NEW YORK — Janell Burley Hofmann honored her 13-year-old son's “maturity and growth” at Christmas with his first iPhone, but it had strings attached.
Eighteen strings, to be exact, in a written code of conduct that placed the mommy blogger at the center of the debate over how parents should handle technology in the hands of their teens, especially younger ones just entering the world of social networks and smartphones.
Thousands of people, including those bemoaning too much helicopter parenting, commented and shared the funny, heartfelt agreement posted by the Cape Cod, Mass., mom of five. The interest crashed her website and led her to appear with her eldest, Gregory, on morning TV.
Hofmann's first order of business: “1. It is my phone. I bought it. I pay for it. I am loaning it to you. Aren't I the greatest?”
She included caveats that some parenting and tech addiction experts consider crucial in easing new entrants onto Facebook, Instagram and shiny new mobile devices:
You must share passwords with a parent, answer their calls, hand over said device early on school nights and a little later on weekends. You must avoid hurtful texts and porn and pay for a replacement if your phone “falls into the toilet, smashes on the ground, or vanishes into thin air.” Of the latter Hofmann advises her teen, “Mow a lawn, stash some birthday money. It will happen, you should be prepared.”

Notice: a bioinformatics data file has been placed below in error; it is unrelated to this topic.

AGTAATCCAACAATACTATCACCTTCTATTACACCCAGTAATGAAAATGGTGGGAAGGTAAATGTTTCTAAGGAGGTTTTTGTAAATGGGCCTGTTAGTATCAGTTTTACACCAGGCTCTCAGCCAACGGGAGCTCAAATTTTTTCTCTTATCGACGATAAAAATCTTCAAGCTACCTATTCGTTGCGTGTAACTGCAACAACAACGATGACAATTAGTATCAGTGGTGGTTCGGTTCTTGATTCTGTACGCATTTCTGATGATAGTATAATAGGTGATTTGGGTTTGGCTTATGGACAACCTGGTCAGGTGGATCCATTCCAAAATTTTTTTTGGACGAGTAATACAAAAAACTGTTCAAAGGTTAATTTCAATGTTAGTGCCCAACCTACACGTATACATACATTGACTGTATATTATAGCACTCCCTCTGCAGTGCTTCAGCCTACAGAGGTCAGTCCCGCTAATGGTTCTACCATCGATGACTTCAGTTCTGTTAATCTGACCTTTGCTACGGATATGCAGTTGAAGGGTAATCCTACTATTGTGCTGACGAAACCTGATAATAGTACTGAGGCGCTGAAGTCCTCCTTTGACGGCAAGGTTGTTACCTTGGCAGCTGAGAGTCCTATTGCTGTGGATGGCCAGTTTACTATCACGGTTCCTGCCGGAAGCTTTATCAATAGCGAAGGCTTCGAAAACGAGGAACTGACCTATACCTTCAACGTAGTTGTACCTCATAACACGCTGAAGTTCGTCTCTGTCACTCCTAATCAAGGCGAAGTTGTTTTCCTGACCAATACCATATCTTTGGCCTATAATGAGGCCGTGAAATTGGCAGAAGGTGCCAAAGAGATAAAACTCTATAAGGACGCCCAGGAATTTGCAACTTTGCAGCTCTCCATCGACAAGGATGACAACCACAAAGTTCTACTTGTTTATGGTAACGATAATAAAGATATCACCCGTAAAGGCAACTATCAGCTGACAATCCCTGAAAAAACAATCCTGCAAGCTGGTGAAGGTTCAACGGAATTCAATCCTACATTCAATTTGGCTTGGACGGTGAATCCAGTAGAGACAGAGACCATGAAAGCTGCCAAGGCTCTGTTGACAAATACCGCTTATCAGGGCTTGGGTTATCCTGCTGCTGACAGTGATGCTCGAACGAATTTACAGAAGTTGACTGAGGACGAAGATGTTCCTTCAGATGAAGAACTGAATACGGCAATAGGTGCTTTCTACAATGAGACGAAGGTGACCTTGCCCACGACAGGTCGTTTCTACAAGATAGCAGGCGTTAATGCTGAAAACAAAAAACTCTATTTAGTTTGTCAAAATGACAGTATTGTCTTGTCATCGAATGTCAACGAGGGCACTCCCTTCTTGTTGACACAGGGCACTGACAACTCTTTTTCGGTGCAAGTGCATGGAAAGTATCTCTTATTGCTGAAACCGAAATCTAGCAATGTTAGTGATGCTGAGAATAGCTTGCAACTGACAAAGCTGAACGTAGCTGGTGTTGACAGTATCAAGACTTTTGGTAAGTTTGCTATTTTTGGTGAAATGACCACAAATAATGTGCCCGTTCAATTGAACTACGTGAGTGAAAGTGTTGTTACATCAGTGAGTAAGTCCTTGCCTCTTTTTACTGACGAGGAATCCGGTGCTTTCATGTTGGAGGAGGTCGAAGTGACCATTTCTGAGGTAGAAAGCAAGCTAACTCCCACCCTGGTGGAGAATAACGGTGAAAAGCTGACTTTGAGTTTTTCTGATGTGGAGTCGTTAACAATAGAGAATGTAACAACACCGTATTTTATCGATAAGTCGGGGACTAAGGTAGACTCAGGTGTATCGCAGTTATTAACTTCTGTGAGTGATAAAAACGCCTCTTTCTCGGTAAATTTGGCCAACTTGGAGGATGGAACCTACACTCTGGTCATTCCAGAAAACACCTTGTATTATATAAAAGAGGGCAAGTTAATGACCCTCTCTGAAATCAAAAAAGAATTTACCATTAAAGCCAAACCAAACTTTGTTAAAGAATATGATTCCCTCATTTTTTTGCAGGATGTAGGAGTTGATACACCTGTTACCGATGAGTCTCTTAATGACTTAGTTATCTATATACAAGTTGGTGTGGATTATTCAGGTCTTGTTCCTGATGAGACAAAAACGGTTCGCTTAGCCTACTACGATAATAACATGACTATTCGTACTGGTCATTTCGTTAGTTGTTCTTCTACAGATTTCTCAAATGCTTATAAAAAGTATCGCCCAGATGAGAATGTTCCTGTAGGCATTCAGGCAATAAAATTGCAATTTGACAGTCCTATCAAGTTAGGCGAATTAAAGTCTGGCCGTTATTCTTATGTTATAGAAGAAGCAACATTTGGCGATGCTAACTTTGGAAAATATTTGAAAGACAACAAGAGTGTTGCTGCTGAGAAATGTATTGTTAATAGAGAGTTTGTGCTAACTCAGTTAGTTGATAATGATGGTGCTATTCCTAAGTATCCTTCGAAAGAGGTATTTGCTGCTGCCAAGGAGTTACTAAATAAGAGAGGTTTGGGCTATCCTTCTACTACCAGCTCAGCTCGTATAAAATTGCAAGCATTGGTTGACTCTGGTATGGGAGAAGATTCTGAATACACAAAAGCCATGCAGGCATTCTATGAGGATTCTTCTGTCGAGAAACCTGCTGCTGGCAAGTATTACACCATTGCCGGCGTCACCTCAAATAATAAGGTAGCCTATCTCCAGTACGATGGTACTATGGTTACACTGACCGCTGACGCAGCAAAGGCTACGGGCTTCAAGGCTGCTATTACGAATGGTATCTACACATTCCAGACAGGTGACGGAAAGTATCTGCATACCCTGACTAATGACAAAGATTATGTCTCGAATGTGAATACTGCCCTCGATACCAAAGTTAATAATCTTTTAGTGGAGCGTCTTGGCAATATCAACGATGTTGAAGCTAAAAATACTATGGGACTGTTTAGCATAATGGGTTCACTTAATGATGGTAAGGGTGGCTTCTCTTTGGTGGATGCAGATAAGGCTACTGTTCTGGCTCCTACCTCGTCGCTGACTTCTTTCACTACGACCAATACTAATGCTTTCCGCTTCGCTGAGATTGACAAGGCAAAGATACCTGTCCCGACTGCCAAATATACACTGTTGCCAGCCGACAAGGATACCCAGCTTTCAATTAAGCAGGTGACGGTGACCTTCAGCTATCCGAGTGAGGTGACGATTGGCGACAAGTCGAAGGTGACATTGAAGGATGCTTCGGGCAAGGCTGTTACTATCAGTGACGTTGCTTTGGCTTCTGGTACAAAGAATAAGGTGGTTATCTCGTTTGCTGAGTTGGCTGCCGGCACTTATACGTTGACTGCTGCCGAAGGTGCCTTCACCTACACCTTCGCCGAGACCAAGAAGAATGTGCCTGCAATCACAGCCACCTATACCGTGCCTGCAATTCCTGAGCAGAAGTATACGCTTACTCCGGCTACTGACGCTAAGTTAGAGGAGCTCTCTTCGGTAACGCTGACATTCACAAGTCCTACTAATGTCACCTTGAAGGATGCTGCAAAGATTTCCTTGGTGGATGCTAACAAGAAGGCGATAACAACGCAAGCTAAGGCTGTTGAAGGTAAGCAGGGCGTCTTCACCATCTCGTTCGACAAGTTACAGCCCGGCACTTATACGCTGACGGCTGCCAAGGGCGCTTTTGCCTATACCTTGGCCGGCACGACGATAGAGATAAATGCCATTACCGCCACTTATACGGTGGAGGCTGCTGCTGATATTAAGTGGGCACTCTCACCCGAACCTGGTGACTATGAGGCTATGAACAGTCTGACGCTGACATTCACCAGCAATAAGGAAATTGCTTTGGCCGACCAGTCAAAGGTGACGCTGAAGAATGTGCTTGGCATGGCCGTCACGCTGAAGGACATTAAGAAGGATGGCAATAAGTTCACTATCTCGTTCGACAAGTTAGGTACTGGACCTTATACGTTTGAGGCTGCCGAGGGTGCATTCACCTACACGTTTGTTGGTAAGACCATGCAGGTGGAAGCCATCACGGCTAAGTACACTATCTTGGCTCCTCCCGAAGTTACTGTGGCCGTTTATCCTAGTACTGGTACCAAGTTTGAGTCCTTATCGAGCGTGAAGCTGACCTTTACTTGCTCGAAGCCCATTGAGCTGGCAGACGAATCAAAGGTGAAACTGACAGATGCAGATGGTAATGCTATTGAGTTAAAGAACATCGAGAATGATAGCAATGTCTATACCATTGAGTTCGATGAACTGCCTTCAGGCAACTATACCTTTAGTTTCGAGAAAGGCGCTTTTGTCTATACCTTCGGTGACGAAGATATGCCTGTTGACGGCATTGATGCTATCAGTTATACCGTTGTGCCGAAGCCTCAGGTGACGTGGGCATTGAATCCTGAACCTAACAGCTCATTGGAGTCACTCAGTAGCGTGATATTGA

Hofmann said in an interview that she decided on the contract as she pondered the power of the technology she and her husband were about to plop into their son's world. She was looking for a way to be present in his phone use without being a “creeper,” his word for stalky, spying parents.
She wasn't surprised that her list, which Greg agreed to, resonates with other parents. It also resonates with psychologist David Greenfield, a technology addiction specialist in West Hartford, Conn.
“We have ritualized the gift of the smartphone,” he said, yet many parents don't have the know-how, stomach, time or interest in actively guiding kids when they jump into digital life. For some parents, he said, it's only when things go horribly wrong that attention is paid.
He knows of parents who jammed Internet and cellphone signals at home when they couldn't get the kids to power down. Police in Rocklin, Calif., said two girls, ages 15 and 16, used a prescription sleeping medicine to spike milkshakes of one's parents so they could log on the Internet after 10 p.m.
Greenfield recommends contracts such as Hofmann's, if parents follow through. Others creep using apps and monitoring software. He thinks that's fine, too.
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